Text Formatting FAQ
The most frequently asked questions about text formatting are answered. Also, TextFormattingRules
contains the complete TWiki shorthand system on one quick reference page.
How do I make a separator?
Create a separator - a horizontal rule - by entering three dashes at the beginning of a blank line:
---. You can enter more than three if you like, for a more visible separator in edit mode:
How do I create a heading?
You can create six sizes of headings - <h1>...<h6> in HTML - by typing, from the beginning of a line, three dashes (-), from one to six plus signs (+), a space, and your heading text. The FAQ questions on this page are created with:
---+++ Have a question?.
- You can insert a nested table of contents, generated from headings, by placing
%TOC% wherever you like on a page (see TWikiVariables for more
Text enclosed in angle brackets like <filename> is not displayed. How can I show it as it is?
TWiki interprets text as HTML, and the '<' and '>' characters define where HTML commands start and end. Text inside angle brackets is treated as HTML, and ignored if it doesn't actually do anything - either way, the brackets and its contents are not displayed.
If you want to display angle brackets, enter them as HTML codes instead of typing them in directly:
- You enter:
(a > 0) Result:
(a > 0)
Some words appear highlighted, with a "?" link at the end. How can I prevent that?
A question mark after a word is a link to a topic that doesn't yet exist - click it to create the new page. This is a TWiki feature - typing a MeaningfulTitle in a comment is an invitation for someone else to add a new branch to the topic.
<nop>WikiStyleWord displays as WikiStyleWord
How can I write fixed font text?
The quickest way is to enclose the text in equal signs:
- You enter:
Proportional text, =fixed font=, proportional again. Result: Proportional text,
fixed font, proportional again.
Text I enter gets wrapped around. How can I keep the formatting as it is?
TWiki interprets text as HTML, so you can use the
preformatted HTML option to keep the new line of text as is. Enclose the text in <pre> </pre>, or in TWiki's own <verbatim> </verbatim> tag:
This text will keep its format as it is:
Unit Price Qty Cost
------- ------ --- ------
aaa 12.00 3 36.00
pre tag is standard HTML;
verbatim is a special TWiki tag that forces text to fixed font mode, and also prevents other tags and TWiki shortcuts from being expanded.
How do I create tables?
There are three possibilities:
1. Use Wiki rule with "|" vertical bars
- Use Wiki rule with "|" vertical bars.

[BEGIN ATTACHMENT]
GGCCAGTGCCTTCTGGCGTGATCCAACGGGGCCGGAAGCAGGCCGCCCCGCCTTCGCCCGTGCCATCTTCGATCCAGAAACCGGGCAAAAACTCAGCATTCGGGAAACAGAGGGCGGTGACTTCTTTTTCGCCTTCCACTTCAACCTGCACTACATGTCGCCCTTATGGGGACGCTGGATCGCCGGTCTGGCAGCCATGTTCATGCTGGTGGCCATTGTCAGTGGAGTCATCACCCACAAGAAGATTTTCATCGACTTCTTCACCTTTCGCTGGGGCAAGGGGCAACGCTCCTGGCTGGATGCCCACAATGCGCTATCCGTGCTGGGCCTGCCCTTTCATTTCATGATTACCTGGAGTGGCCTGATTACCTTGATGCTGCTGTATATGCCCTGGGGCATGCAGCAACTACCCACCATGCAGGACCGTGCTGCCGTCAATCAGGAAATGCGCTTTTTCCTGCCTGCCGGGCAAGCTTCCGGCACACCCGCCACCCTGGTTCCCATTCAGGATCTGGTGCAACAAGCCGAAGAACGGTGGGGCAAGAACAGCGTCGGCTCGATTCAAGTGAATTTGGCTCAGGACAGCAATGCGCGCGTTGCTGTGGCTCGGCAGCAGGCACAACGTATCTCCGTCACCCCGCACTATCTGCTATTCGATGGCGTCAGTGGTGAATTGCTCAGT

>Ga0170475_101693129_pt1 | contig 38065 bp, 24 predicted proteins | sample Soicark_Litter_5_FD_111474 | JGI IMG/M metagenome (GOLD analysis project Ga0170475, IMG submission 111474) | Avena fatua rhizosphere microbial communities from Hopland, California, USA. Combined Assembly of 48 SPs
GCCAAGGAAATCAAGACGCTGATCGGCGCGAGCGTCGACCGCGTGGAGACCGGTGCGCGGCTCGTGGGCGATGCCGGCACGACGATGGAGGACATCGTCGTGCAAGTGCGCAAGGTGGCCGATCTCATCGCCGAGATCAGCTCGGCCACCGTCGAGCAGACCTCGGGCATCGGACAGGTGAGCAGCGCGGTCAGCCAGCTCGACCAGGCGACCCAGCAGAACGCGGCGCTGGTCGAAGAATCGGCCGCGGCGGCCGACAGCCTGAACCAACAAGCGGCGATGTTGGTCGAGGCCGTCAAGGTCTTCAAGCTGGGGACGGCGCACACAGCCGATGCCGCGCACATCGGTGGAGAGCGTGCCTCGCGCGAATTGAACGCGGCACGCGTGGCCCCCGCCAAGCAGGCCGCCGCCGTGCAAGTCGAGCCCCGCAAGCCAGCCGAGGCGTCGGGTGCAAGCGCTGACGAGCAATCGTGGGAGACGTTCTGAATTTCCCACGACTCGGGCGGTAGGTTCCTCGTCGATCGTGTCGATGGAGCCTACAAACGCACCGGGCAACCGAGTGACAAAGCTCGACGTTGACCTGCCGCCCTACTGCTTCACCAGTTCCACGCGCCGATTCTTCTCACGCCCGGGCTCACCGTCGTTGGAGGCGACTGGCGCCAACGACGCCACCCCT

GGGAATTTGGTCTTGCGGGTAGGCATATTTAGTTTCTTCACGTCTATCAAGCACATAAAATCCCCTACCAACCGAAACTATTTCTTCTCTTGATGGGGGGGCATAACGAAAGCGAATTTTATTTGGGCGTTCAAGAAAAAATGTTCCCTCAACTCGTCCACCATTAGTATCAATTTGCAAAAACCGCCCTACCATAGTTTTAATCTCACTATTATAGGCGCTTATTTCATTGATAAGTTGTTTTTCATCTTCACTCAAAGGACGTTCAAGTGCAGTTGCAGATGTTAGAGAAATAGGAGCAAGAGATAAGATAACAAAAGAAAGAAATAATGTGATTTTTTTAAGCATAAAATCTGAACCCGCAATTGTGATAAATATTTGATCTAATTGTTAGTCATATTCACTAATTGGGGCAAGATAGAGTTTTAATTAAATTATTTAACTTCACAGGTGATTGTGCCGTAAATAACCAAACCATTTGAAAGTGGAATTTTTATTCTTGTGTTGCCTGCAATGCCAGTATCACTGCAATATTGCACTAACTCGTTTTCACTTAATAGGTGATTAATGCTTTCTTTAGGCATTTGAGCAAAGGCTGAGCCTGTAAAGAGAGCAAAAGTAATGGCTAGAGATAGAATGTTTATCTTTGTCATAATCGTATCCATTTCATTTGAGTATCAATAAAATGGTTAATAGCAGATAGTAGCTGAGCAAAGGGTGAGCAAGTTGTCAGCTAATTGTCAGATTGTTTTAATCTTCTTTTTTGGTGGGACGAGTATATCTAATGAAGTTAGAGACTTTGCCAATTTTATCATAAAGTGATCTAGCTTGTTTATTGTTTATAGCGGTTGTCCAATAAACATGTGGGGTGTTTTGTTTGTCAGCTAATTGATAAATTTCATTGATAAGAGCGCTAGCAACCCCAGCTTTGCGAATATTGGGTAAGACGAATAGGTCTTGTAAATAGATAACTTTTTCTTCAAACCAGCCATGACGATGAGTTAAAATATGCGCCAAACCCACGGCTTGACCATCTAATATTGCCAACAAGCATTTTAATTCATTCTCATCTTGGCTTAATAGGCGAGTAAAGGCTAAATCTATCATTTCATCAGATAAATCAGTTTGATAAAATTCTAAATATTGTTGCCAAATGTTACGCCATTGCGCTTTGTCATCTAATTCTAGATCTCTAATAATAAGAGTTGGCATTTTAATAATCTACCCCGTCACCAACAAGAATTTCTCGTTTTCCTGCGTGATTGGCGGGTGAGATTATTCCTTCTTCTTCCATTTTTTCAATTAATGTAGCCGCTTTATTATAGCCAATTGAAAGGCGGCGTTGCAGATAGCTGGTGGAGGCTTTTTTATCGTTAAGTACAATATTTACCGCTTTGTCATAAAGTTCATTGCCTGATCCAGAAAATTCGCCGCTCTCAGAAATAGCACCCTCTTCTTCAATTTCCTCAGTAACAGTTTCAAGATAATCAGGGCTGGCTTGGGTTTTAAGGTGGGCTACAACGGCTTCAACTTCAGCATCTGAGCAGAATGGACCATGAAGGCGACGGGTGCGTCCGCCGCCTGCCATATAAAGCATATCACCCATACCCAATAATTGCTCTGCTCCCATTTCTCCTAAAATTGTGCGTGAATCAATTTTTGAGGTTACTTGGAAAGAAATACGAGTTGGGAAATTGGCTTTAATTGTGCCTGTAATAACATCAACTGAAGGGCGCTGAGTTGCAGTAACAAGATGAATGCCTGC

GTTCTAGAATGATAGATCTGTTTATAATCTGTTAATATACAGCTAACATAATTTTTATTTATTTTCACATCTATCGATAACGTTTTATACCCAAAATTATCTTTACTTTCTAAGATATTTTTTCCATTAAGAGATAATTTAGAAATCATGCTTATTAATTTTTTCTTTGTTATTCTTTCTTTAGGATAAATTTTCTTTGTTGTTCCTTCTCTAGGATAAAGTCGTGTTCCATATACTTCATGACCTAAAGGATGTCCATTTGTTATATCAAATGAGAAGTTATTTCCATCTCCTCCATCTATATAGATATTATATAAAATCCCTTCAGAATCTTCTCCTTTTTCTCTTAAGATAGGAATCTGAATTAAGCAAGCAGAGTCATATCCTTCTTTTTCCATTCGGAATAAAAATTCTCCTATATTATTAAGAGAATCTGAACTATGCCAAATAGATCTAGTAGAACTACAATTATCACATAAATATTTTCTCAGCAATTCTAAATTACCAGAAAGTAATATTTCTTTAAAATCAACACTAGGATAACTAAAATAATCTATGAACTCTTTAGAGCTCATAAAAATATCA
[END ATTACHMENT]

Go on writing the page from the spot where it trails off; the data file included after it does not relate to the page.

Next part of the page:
- Use HTML tables with <table>, <tr>, <td> tags.
- Use preformatted text with <verbatim> tags.
2. Use HTML tables with <table>, <tr>, <td> tags
This is a manual process using HTML commands.
- Example text:
| cell A1 | cell B1 | cell C1 |
| cell A2 | cell B2 | cell C2 |
- Example output:
| cell A1 || cell B1 || cell C1 |
| cell A2 || cell B2 || cell C2 |
<th> Head A </th> <th> Head B </th>
<td> Cell A2 </td> <td> Cell B2 </td>
<td> Cell A3 </td> <td> Cell B3 </td>
3. Use preformatted text with <verbatim> tags
See "Text I enter gets wrapped around..."
| Head A || Head B
| Cell A2 || Cell B2
| Cell A3 || Cell B3
Can I include images on a page?
Yes. The easiest way is to attach a GIF, JPG or PNG file to a topic and then to place it with:
%ATTACHURL%/myImage.gif. This works only for the page that the image is attached to.
To place an image on any page, ther are two ways of including inline images.
1. Using URL ending in .gif, .jpg, .jpeg, .png
This is a simple and automatic way of including inline images. Simply write the URL of the image file, this will create the inline image for you. NOTE: The images must be accessible as a URL.
You can upload images directly to your server with FTP access. You can also attach image files to a topic - you could even create a dedicated image topic, like
- You enter:
TWiki https://twiki.esc.auckland.ac.nz/pub/TWiki/TWikiLogos/twikilogo88x31.gif logo.
Result: TWiki logo.
ImageLibrary - and then link to the images directly:
2. Using <img> tag
This is a manual process where you have more control over the rendering of the image. Use the <img> tag of HTML to include GIF, JPG and PNG files. Note: The display of the topic is faster if you include the
HEIGHT parameters that have the actual image size. https://www.htmlhelp.com/reference/wilbur/special/img.html has more on inline images.
- You enter:
TWiki <img src="https://twiki.esc.auckland.ac.nz/pub/TWiki/TWikiLogos/twikilogo88x31.gif" width="88" height="31" border="0" alt="logo" /> logo.
Can I write colored text?
TWikiPreferences defines some commonly used colors: %YELLOW%, %RED%, %PINK%, %PURPLE%, %TEAL%, %NAVY%, %BLUE%, %AQUA%, %LIME%, %GREEN%, %OLIVE%, %MAROON%, %BLACK%, %GRAY%, %SILVER% and %ENDCOLOR%.
- You enter:
%RED% red text %ENDCOLOR% and %GREEN% green text %ENDCOLOR% Result: red text and green text
%<color>% text must end with
%ENDCOLOR% . If you want to switch from one color to another one you first need to end the active color with
%ENDCOLOR%, e.g. write
%RED% some text %ENDCOLOR% %GREEN% more text %ENDCOLOR%.
If you need more colors you can use HTML, like
<font color="#ff0000"> red text </font>. You can also use the up-to-date
style attribute - ex:
style="color:#ff0000" - placed in most HTML tags.
span is an all-purpose choice:
<span style="color:#ff0000">CoLoR</span>. Only old (like 3.x IE & NS) browsers have a problem with
The code is the hexadecimal RGB color code, which is simply Red, Green and Blue values in hex notation (base 16, 0-F). For pure red, the RGB components are 255-0-0 - full red (255), no green or blue. That's FF-0-0 in hex, or
"#ff0000" for Web page purposes. StandardColors lists basic colors.
- 16 Mar 2004
- 14 Sep 2001